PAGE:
August 16, 2018

Spouses Who Lie bout Finances

Spouses Who Lie bout Finances

If the offending partner is not willing to address underlying issues and make a real effort to change things, it may be hard to move forward.

Managing money is one of the top concerns couples list when they talk about problem areas. Throw in a situation in which one – or both – of the partners are not truthful about money matters, and you have the makings of marital disaster.

The lies can be about any aspect of the couples’ money management, but often include hiding spending on unplanned shopping, gambling or taking on additional debt without consulting the partner. It’s the cause of a lot of anguish in many marriages. Some experts go so far as to call it a form of infidelity.

If you suspect that your spouse is failing to tell the whole truth about finances, what do you do? Before confronting the spouse, experts advise, find out as much as you can about your current financial condition. Check bank statements over the past year to see if the untruths have been going on for an extended period. Try to have specific examples of the issues you want to discuss.

It is possible that your assumptions are not correct. Discuss your concerns in a calm way and listen to what the offending spouse has to say. It is possible that lies about money are related to other problems, such as shopping addictions, gambling or possible criminal behavior. You may find that as a couple you have more debt issues than you supposed.

Could be that the problems are so serious that you consider them a deal breaker. The answer is particular to the two persons involved. Whenever there is a breach of trust, healing may take a long time. If the offending partner is not willing to address underlying issues and make a real effort to change things, it may be hard to move forward.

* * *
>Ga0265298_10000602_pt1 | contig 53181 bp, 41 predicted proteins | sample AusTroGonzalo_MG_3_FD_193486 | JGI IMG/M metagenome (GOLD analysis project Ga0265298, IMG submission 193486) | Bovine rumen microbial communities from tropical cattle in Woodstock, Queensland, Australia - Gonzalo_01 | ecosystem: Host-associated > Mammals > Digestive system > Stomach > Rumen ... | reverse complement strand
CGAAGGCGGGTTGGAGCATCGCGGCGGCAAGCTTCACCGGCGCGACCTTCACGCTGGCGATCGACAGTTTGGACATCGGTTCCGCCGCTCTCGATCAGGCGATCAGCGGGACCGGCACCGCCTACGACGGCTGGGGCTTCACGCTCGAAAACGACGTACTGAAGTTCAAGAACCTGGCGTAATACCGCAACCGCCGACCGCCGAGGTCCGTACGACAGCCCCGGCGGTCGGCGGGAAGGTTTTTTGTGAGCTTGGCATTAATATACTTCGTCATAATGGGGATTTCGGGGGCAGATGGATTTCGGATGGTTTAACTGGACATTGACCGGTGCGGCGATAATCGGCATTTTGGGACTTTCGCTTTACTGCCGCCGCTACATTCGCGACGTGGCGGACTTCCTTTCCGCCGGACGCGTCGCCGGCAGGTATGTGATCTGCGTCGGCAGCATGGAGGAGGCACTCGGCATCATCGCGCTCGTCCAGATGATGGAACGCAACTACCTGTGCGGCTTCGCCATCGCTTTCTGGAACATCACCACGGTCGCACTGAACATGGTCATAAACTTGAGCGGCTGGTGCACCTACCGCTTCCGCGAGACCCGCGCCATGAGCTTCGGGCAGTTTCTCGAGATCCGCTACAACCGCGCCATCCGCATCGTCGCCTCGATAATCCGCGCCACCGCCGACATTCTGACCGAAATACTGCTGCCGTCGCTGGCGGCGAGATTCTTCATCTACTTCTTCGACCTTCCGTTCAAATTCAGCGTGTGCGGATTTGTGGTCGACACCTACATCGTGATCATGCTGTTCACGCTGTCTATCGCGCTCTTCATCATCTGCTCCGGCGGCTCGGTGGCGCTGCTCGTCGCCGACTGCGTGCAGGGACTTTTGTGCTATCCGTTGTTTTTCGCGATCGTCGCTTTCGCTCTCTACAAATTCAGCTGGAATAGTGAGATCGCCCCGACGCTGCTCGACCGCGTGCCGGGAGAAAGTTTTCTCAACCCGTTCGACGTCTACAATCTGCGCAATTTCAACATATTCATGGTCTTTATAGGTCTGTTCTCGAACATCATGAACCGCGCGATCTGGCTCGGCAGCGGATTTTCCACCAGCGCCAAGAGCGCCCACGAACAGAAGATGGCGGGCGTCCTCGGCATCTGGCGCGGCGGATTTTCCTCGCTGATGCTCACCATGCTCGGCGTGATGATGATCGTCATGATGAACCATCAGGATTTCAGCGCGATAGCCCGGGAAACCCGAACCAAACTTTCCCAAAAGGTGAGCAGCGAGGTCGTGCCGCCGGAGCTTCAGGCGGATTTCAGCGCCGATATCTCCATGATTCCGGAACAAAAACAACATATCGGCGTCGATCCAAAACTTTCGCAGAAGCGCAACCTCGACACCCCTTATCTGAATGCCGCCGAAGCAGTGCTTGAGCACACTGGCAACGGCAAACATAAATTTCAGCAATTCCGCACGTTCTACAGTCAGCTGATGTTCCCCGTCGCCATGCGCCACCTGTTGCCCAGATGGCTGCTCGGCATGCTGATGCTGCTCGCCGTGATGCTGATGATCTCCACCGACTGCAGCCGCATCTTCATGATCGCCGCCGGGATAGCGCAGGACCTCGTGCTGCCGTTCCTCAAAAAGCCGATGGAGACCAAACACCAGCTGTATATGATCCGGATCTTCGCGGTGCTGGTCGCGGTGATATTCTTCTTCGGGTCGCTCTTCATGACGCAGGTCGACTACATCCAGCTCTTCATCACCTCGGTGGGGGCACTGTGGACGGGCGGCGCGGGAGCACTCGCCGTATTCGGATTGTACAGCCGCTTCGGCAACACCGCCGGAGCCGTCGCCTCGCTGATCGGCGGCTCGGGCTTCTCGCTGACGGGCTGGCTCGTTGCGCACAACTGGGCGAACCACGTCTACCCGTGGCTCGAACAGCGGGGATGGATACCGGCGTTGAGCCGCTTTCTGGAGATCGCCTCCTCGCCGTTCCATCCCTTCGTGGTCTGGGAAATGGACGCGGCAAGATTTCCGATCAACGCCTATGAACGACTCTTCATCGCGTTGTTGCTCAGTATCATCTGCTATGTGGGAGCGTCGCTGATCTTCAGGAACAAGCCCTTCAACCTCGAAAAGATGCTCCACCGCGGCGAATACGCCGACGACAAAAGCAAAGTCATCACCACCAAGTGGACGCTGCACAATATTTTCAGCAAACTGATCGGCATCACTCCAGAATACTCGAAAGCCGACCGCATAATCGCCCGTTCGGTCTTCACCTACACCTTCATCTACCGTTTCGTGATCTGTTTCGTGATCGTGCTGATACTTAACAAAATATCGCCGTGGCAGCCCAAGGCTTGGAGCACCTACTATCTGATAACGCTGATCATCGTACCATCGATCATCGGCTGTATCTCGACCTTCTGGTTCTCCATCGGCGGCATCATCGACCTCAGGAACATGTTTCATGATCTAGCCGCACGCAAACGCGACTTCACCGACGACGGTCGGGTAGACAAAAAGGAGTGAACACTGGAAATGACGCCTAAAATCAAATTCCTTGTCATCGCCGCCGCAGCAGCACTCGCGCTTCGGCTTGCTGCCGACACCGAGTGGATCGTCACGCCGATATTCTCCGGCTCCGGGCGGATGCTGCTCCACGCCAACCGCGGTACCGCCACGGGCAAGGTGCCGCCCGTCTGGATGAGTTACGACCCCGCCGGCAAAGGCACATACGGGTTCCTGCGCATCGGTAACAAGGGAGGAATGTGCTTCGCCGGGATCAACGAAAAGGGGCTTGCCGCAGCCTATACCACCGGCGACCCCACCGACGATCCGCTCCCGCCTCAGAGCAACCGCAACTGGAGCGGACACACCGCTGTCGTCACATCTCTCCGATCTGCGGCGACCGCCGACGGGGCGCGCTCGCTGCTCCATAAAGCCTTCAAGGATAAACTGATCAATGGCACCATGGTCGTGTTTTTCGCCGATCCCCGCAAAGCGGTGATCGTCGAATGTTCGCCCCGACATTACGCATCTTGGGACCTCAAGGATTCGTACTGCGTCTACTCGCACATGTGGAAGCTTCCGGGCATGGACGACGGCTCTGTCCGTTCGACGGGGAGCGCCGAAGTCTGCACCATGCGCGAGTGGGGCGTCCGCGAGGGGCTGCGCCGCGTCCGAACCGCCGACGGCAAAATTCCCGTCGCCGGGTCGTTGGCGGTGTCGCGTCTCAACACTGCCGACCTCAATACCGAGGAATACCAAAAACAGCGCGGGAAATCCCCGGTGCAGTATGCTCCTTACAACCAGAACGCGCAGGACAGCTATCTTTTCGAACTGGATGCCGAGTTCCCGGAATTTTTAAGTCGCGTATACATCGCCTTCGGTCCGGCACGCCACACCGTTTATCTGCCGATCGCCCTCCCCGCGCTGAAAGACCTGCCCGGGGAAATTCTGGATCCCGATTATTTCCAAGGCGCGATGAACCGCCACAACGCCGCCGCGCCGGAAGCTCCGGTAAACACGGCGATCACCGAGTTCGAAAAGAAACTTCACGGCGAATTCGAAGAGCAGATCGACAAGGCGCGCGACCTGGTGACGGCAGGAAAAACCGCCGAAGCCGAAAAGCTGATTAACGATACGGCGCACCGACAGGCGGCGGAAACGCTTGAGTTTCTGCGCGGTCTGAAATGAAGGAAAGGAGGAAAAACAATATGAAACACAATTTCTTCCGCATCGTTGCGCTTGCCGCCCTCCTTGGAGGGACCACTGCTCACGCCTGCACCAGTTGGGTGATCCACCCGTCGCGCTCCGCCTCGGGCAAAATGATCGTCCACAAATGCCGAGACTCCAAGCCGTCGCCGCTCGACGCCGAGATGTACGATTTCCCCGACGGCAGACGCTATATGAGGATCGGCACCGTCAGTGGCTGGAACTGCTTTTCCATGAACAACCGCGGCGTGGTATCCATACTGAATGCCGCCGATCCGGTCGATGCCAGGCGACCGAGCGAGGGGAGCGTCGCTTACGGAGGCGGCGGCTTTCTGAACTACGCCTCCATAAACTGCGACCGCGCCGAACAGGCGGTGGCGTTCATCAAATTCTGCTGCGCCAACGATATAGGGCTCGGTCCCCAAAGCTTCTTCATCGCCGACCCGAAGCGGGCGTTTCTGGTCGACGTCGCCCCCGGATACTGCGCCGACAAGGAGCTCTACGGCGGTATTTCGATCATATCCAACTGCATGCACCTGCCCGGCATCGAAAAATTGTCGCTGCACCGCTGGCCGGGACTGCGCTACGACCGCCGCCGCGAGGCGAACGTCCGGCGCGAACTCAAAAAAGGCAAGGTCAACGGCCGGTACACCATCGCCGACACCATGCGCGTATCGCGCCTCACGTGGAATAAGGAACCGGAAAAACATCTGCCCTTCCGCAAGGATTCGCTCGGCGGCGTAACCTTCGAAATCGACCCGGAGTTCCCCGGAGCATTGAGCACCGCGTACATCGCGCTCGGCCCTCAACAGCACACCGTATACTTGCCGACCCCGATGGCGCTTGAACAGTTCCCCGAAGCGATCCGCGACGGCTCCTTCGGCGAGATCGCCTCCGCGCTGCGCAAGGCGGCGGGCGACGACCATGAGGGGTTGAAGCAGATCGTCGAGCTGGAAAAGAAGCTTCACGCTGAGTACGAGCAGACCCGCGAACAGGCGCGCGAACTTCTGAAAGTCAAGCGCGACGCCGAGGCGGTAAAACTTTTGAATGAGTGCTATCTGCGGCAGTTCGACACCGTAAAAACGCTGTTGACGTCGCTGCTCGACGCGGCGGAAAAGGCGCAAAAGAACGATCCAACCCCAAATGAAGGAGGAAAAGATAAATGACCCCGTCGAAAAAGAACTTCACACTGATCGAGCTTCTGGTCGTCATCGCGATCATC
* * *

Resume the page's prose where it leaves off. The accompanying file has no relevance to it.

If you choose to remain together, make definite plans for handling your money. Considering separating your accounts with each taking responsibility for certain expenditures. Or let the responsible partner have control until trust has been re-established.

A budget is the easiest way to account for money. In most cases, each partner would be expected to make the same contribution toward shared expenses. The person who has lied about money issues should be willing to share records that account for his or her money handling.

Seeking counseling may be necessary if there is evidence of an addiction related to money. Such addictions are as real as those related to drugs or alcohol.

If the marriage is to be salvaged, there must come a time to forgive and forget the issues so that you can move beyond them. That may take some time.

About Twila Van Leer

Journalist/writer for more than 50 years. Pulitzer Prize nominee, 1983 for coverage of the first permanent artificial heart. More than 50 national, regional, local awards for news writing. Main writer for a memorial book for Deseret News' 150 th anniversary and for a book recounting the 1997 re-enactment of the pioneer trek from Omaha to Salt Lake City. Co-writer and editor of "True Valor," a book on the history of the artificial heart. Author of the book, Life Is Just A Bowl Of Kumquats, a wonderful story of a house wife and her trials with raising a large family.